But not everyone agreed that giants such as Apatosaurus and Brachiosaurus were capable of such nupital acrobatics. These animals were so immense—Apatosaurus, not even the largest sauropod, is estimated to have weighed more than 23 tons—that some researchers thought the kind of positions Halstead was promoting would give the dinosaurs fractured legs and broken spines. At a symposium of vertebrate morphologists held at the University of Chicago in 1994, biologist Stuart Landry, Jr. gave a short presentation entitled “Love’s Labors Lost: Mating in Large Dinosaurs.” He did not see how sauropods could have mated on land. A large, rearing sauropod, he told his audience, “would have to support 10 to 20 tons in a precarious position two or three meters off the ground.” A male Apatosaurus would be liable to tip over and possible take the female with him. Instead, Landry suggested that the largest dinosaurs looked for muholes or bodies of water to buoy themselves up. When a conference attendee asked if he was proposing that all dinosaurs mated in water, Landry responded, “I would say the very large ones must have.” Of course, this hypothesis required a large number of Jurassic and Cretaceous hot tubs of just the right depth for sauropods to reproduce, and scientific models of sauropods have suggested that these dinosaurs were actually quite buoyant and unstable in water. Sauropods were diverse, disparate and widespread animals that roamed in terrestrial habitats all over the world—there’s no reason to presume that the largest dinosaurs had to seek out the nearest deep lake when they got the itch.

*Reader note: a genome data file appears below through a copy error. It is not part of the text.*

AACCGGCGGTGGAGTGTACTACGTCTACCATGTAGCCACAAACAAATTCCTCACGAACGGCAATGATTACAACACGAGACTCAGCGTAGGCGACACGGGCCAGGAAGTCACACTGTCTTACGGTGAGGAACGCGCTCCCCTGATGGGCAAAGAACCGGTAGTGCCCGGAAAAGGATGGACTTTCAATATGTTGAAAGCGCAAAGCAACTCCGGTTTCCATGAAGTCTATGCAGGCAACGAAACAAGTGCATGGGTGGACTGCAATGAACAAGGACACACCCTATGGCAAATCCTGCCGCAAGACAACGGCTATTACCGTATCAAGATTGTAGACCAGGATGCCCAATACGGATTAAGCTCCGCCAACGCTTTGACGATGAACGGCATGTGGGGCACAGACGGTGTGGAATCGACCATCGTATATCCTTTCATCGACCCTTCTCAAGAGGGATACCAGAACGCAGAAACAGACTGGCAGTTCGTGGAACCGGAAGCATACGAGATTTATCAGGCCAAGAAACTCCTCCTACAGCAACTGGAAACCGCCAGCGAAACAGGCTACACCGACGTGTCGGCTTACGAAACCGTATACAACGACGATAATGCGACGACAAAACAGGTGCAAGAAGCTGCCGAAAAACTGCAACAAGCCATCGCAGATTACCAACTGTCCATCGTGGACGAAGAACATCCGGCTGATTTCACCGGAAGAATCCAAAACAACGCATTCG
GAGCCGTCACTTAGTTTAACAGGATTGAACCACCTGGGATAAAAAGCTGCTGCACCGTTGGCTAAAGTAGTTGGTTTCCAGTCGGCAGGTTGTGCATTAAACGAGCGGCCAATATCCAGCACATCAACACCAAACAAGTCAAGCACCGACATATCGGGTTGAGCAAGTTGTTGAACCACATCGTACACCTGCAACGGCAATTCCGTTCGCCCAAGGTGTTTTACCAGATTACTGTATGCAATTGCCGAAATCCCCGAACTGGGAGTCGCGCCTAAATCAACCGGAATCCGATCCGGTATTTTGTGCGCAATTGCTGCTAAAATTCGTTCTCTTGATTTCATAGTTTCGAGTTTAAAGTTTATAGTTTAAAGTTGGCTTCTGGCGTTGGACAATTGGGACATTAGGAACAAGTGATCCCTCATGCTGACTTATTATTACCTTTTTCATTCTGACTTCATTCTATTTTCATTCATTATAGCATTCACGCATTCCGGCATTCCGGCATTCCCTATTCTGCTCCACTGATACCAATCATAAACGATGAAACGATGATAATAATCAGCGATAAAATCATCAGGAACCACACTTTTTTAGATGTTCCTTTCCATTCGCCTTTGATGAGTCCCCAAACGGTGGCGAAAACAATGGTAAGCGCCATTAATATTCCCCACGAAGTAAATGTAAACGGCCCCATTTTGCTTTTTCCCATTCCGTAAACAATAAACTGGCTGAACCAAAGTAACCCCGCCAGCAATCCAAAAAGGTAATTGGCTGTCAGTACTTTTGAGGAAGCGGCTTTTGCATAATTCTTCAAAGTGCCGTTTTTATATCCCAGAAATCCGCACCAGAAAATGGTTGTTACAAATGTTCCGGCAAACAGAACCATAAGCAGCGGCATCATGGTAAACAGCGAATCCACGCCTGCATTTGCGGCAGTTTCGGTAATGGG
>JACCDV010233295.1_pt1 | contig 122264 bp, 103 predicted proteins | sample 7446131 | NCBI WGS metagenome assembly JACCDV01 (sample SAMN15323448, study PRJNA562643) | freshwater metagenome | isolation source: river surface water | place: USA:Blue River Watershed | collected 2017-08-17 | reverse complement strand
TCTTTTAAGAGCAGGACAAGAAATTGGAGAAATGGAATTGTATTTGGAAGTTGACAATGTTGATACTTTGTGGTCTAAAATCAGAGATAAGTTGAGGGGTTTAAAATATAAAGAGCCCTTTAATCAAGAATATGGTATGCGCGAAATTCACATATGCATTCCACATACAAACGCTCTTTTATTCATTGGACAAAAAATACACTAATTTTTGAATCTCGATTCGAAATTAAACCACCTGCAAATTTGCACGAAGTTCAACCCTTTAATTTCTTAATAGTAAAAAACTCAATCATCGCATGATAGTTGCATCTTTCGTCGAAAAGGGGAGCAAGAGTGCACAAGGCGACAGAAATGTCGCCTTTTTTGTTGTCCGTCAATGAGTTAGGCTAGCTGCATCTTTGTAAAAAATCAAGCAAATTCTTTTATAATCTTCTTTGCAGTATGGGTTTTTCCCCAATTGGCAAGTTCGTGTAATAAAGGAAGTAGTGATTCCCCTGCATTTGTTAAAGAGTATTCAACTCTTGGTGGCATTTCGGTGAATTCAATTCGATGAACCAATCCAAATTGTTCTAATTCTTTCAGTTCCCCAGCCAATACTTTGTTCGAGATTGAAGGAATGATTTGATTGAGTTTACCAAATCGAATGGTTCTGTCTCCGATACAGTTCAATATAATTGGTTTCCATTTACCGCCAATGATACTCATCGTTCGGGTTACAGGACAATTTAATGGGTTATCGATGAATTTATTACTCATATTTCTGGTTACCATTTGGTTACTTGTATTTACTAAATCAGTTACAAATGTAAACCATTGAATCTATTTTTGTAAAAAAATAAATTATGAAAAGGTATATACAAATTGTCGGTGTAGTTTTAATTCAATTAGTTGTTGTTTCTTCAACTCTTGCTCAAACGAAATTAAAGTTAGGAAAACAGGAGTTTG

Biomechanics expert R. McNeill Alexander also considered the weight problem in his 1989 book Dynamics of Dinosaurs & Other Extinct Giants, but came to a different conclusion. Even though a male sauropod would have rested a great deal of weight on the back of the female during mating, Alexander pointed out that the stresses and strains would not have been any more severe than those caused while the female dinosaur was walking. (After all, walking requires shifts in weight as the dinosaur balances and goes through each step cycle, and so a dinosaur’s skeleton had to be strong enough to cope with these shifts.) “If dinosaurs were strong enough to walk they were strong enough to copulate,” Alexander wrote. “They were presumably strong enough to do both.”